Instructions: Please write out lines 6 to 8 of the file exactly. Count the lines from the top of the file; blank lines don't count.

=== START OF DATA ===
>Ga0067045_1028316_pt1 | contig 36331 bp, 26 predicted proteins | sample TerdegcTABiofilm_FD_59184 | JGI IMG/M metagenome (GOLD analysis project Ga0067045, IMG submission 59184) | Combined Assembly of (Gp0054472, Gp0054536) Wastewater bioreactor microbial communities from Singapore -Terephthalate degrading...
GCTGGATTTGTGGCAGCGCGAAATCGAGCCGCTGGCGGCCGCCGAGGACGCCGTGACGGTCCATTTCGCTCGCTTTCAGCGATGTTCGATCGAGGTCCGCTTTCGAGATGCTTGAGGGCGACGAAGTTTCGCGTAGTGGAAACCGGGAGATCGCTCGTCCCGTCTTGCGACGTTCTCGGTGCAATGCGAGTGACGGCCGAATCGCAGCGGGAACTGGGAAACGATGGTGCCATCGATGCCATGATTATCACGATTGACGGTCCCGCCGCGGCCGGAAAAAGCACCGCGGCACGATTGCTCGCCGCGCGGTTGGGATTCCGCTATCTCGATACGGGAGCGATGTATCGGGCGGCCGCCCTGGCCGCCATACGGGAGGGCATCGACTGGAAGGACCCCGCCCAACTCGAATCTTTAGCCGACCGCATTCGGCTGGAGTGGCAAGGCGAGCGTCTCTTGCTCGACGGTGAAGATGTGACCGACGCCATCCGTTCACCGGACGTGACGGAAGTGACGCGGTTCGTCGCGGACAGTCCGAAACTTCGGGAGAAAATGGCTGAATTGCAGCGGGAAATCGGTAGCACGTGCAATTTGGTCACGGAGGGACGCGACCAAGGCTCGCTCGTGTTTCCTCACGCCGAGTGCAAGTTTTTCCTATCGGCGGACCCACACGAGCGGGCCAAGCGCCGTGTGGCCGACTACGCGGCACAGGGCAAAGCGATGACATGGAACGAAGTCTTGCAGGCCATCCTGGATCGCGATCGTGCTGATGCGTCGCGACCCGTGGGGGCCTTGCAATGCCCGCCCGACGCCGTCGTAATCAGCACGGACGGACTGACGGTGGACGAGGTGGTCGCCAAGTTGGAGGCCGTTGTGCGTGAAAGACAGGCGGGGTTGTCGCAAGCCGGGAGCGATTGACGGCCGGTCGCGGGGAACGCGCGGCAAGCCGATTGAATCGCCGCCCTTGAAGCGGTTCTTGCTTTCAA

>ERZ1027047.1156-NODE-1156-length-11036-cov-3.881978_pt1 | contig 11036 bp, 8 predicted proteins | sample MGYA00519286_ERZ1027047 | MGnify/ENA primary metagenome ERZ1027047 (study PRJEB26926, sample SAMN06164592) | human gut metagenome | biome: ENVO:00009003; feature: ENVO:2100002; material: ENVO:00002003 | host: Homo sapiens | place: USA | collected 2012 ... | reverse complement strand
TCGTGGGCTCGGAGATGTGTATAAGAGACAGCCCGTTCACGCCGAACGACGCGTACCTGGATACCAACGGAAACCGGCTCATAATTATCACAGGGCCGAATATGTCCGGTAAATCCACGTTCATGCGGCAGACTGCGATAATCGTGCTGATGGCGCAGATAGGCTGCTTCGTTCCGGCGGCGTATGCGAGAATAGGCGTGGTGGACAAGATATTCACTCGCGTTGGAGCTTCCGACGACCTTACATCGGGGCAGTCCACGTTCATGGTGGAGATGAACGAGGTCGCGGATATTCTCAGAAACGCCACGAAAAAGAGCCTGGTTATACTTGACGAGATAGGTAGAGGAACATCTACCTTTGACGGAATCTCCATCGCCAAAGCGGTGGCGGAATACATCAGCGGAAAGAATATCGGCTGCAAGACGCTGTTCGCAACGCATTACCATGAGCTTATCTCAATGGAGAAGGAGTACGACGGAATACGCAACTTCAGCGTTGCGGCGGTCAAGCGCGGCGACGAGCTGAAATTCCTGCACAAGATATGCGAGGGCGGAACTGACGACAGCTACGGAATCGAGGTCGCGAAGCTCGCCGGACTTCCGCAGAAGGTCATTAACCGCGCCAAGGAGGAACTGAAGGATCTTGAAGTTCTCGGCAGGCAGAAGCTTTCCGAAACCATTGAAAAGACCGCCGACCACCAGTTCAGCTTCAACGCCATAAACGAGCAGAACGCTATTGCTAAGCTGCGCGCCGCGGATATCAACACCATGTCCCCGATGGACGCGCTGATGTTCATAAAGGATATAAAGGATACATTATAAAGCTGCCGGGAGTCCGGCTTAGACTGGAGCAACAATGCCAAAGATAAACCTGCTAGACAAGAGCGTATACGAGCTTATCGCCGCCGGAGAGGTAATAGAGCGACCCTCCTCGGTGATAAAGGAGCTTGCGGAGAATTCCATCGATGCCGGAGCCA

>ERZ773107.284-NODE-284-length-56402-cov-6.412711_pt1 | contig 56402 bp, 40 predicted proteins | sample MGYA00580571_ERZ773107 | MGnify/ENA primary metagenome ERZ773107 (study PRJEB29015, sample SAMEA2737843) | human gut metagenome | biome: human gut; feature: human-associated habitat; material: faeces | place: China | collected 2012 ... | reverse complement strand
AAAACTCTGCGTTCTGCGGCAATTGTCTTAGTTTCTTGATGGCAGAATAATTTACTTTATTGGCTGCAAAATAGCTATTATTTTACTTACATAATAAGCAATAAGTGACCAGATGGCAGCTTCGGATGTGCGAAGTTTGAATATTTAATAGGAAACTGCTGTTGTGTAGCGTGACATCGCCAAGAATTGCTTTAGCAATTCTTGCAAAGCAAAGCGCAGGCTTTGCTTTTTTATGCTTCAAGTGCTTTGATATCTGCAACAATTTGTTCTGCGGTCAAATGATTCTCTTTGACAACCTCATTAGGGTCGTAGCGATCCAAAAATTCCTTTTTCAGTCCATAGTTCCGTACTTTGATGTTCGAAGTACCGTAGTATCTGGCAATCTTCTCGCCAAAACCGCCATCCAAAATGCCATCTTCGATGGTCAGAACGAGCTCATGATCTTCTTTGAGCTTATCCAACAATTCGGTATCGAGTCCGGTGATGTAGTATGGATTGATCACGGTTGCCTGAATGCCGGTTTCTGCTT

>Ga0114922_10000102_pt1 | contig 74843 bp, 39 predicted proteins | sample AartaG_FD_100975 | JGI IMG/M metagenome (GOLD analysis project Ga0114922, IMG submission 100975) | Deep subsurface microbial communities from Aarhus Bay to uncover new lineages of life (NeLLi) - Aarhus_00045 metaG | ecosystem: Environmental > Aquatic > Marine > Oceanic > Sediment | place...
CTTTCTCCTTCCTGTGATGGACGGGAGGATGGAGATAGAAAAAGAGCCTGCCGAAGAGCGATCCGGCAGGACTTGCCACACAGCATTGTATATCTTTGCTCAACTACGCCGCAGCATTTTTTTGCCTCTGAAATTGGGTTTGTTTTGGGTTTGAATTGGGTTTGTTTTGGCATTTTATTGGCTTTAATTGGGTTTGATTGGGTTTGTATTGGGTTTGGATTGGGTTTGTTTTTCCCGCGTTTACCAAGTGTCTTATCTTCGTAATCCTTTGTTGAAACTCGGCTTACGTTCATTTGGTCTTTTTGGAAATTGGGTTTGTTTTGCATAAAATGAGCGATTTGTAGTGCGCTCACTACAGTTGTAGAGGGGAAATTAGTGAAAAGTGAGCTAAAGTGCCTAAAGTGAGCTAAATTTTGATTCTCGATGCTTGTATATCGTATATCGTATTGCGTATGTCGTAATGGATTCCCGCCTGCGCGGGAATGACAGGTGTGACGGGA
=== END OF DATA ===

AAAACTCTGCGTTCTGCGGCAATTGTCTTAGTTTCTTGATGGCAGAATAATTTACTTTATTGGCTGCAAAATAGCTATTATTTTACTTACATAATAAGCAATAAGTGACCAGATGGCAGCTTCGGATGTGCGAAGTTTGAATATTTAATAGGAAACTGCTGTTGTGTAGCGTGACATCGCCAAGAATTGCTTTAGCAATTCTTGCAAAGCAAAGCGCAGGCTTTGCTTTTTTATGCTTCAAGTGCTTTGATATCTGCAACAATTTGTTCTGCGGTCAAATGATTCTCTTTGACAACCTCATTAGGGTCGTAGCGATCCAAAAATTCCTTTTTCAGTCCATAGTTCCGTACTTTGATGTTCGAAGTACCGTAGTATCTGGCAATCTTCTCGCCAAAACCGCCATCCAAAATGCCATCTTCGATGGTCAGAACGAGCTCATGATCTTCTTTGAGCTTATCCAACAATTCGGTATCGAGTCCGGTGATGTAGTATGGATTGATCACGGTTGCCTGAATGCCGGTTTCTGCTT

>Ga0114922_10000102_pt1 | contig 74843 bp, 39 predicted proteins | sample AartaG_FD_100975 | JGI IMG/M metagenome (GOLD analysis project Ga0114922, IMG submission 100975) | Deep subsurface microbial communities from Aarhus Bay to uncover new lineages of life (NeLLi) - Aarhus_00045 metaG | ecosystem: Environmental > Aquatic > Marine > Oceanic > Sediment | place...
CTTTCTCCTTCCTGTGATGGACGGGAGGATGGAGATAGAAAAAGAGCCTGCCGAAGAGCGATCCGGCAGGACTTGCCACACAGCATTGTATATCTTTGCTCAACTACGCCGCAGCATTTTTTTGCCTCTGAAATTGGGTTTGTTTTGGGTTTGAATTGGGTTTGTTTTGGCATTTTATTGGCTTTAATTGGGTTTGATTGGGTTTGTATTGGGTTTGGATTGGGTTTGTTTTTCCCGCGTTTACCAAGTGTCTTATCTTCGTAATCCTTTGTTGAAACTCGGCTTACGTTCATTTGGTCTTTTTGGAAATTGGGTTTGTTTTGCATAAAATGAGCGATTTGTAGTGCGCTCACTACAGTTGTAGAGGGGAAATTAGTGAAAAGTGAGCTAAAGTGCCTAAAGTGAGCTAAATTTTGATTCTCGATGCTTGTATATCGTATATCGTATTGCGTATGTCGTAATGGATTCCCGCCTGCGCGGGAATGACAGGTGTGACGGGA